In the early ’70s, movies truly changed as distributors finally discovered that black people would like to go to the movies and be entertained with black actors. After the box office success of Shaft, Cotton Comes to Harlem and Sweet Sweetback’s Baadasssss Song, distributors and studios of all sizes were looking to get urban action on the screen. American International Pictures was one of the leading places in producing films for this new market and creating stars out of Jim Brown, Fred Williamson and Pam Grier. The films were noted for having amazing and funky soundtracks. Sadly things ground to a halt as critics such as Jesse Jackson and Al Sharpton protested subject matter and demanded more minorities were hired behind the scenes. The studios didn’t want the headache and moved on to making movies about white people being terrorized by bears, rats and killer whales. Before the era came to an end in 1976, audiences were treated to a tale of killer coming back from the grave to even the score in J.D.’s Revenge.
Isaac Hendrix (Cooley High‘s Glynn Turman) is a fun loving college kid in New Orleans who drives a cab at night to pay his way through school. One night he goes out with his wife as Christella (The White Shadow‘s Joan Pringle) and gets dragged on stage to be part of a hypnotists act. When he’s under and told to experience the coldest place he’s ever been, he gets visions of being in a slaughterhouse and a woman being slashed. During the rest of the night, he keeps getting visions. Turns out the visions belong to a dead underworld figure named J.D. Walker who was killed a few decades back. His spirit slowly takes control of Isaac as the mild manner guy changes dramatically into a nasty man who doesn’t take crap from anyone. Isaac sees his new face in the mirror and it shocks him. When he visits a hospital to see what’s wrong, the doctor thinks the kid is burning out from school and work. He’s prescribed smoking a little weed. But this doesn’t cure his problem. He becomes completely possessed. Why is J.D. back. He’s there to settle a score that involves Reverend Elijah Bliss (An Officer and a Gentleman‘s Lou Gossett Jr.), his brother Theotis Bliss and J.D.’s sister. There’s family business at the core of this mystery of possession.
J.D. Revenge came at the end of the era, but doesn’t play like the finale. Turman gives a highly realistic double role as he goes from sweet kid to hardcore J.D. The same can be said of Pringle not knowing which man is in her husband’s body. There’s a bedroom scene which emotionally turns as husband and wife turns into J.D. taking over. Gossett preaches and works the house like he should have just gone into the church business. Arthur Marks and screenwriter Jaison Starkes didn’t crank out a cliché driven programmer to grab those last ticket dollars. There’s nothing formula on the screen. The twists make us wonder if Isaac will escape from this possession nightmare. This a ghost story that seeps from the spirits of New Orleans. J.D.’s Revenge remains an engrossing horror story that just doesn’t want to let go of you.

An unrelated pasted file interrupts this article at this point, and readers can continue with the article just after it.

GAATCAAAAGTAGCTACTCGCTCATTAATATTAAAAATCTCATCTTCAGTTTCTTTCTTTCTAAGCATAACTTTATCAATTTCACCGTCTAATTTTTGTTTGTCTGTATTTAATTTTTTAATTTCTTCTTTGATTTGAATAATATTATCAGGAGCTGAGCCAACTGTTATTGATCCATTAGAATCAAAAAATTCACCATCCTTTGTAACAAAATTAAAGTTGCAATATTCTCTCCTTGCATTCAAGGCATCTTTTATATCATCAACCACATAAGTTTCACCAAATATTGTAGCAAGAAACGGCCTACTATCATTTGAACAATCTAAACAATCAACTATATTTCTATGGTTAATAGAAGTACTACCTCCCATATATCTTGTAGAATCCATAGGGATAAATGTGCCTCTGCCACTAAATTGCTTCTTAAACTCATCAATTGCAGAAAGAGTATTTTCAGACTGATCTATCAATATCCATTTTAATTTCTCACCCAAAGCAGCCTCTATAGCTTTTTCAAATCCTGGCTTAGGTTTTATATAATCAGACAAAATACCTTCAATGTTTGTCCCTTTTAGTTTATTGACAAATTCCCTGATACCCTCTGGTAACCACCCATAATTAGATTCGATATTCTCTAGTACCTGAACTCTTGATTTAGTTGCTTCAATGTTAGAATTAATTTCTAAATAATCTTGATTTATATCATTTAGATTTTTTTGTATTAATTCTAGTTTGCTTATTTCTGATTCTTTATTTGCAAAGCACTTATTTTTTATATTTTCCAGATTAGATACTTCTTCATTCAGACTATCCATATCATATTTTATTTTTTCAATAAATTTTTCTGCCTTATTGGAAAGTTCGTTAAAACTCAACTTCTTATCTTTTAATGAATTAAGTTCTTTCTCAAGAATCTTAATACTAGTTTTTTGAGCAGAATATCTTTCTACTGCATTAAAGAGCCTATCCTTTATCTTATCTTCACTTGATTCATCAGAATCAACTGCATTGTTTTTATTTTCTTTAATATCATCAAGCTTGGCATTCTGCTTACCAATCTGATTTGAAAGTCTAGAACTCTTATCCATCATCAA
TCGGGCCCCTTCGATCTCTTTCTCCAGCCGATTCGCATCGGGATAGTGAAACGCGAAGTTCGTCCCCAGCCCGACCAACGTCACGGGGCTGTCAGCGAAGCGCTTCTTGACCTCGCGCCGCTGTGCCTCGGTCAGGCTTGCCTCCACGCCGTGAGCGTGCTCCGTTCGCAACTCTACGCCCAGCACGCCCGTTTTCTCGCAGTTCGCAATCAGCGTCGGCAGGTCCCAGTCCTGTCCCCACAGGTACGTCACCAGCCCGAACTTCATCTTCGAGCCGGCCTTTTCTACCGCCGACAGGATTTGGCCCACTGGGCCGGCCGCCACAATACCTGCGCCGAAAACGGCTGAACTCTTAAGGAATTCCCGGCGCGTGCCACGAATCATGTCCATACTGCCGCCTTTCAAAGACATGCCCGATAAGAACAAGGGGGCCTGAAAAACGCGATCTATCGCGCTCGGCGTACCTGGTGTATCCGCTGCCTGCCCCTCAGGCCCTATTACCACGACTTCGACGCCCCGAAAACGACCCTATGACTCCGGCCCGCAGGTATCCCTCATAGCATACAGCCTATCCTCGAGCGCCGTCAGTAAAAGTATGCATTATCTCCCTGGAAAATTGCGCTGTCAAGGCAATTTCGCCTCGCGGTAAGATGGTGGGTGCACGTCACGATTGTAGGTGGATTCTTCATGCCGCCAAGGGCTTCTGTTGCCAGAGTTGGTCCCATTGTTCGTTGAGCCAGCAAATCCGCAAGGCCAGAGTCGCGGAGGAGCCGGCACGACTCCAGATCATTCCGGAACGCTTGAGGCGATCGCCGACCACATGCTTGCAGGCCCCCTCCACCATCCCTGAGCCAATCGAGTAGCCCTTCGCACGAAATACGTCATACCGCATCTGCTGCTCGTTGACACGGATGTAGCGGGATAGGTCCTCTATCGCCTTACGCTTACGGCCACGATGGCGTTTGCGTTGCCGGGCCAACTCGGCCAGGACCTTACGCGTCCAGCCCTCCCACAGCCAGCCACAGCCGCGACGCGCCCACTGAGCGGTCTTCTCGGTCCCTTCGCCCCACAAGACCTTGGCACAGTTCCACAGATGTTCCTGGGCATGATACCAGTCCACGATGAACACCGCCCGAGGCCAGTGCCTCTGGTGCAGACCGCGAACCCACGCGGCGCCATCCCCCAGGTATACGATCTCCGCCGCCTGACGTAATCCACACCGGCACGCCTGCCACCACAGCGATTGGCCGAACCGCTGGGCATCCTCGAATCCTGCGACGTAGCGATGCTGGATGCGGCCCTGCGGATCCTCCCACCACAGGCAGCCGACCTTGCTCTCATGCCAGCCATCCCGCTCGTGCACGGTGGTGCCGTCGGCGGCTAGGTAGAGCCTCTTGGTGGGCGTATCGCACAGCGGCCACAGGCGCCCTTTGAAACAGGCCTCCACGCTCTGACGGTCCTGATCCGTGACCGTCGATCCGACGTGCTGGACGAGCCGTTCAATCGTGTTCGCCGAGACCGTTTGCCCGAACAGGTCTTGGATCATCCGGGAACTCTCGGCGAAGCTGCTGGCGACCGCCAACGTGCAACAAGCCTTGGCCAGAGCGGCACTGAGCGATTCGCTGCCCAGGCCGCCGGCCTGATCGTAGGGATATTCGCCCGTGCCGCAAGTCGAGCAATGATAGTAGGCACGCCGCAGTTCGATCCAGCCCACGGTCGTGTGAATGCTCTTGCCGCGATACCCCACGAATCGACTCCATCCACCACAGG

Louis Gossett, Jr, Glynn Turman, Joan Pringle
The video is 1.85:1 anamorphic. The 1080p resolution lets you enjoy the views of New Orleans including the Superdome which still had the new stadium smell. The audio is LCPM mono. The levels are fine so you can tell the voices of the ghosts. The movie is subtitled.
DVD has all features of the Blu-ray.
The Killing Floor (46:03) includes Arthur Marks, writer Jaison Starkes, editor Geoge Folsey Jr and star Glynn Turman discussing how the film was created and its impact. This is essential in showing how even though Marks was a white guy, he collaborated with Starkes, a young black writer. While critics of this era want to act like it was just old white guys making films with only black actors, in these brief few years minorities were gaining more roles in the filmmaking business. Once it ended, it the opportunities quickly dried up. Starkes went on to write the cult basketball classic The Fish That Saved Pittsburgh starring Dr. J. Turman does a great impersonation of AIP’s Sam Arkoff. This documentary gives a deeper understanding of the film and its creators.
Here Lies J.D. Walker (17:42) is an audio interview with David McKnight. He talks about making the character frightening. He nailed the role by shutting a door during the audition. He talks about having to infect Glynn Turman. McKnight has a long career with numerous TV shows include Hill Street Blues and Boston Legal.
Gallery (1:05) are photos from the production.
Theatrical Trailer (2:08) promises big trouble is coming to the screen.
Radio Spots (1:49) are pretty intense to imagine hearing this on the AM in the middle of the night. They double featured J.D.’s Revenge with Coffy.
Arthur Marks Trailer Reel includes Bonnie’s Kids, Bucktown, A Woman For All Men, Friday Foster and The Monkey Hustle. A few of these are the red band trailers so they aren’t for all audiences. Amazing to think Marks worked with Dolemite. Marks was a top tier director of drive-in fun.
Arrow Video presents J.D.’s Revenge. Directed by: Arthur Marks. Written by: Mike Hodges. Starring: Louis Gossett, Jr, Glynn Turman, Joan Pringle and David McKnight. Rated: R. Running Time: 95 minutes. Released: November 14, 2017.
Tags: Arrow Video, Arthur Marks, J.D.'s Revenge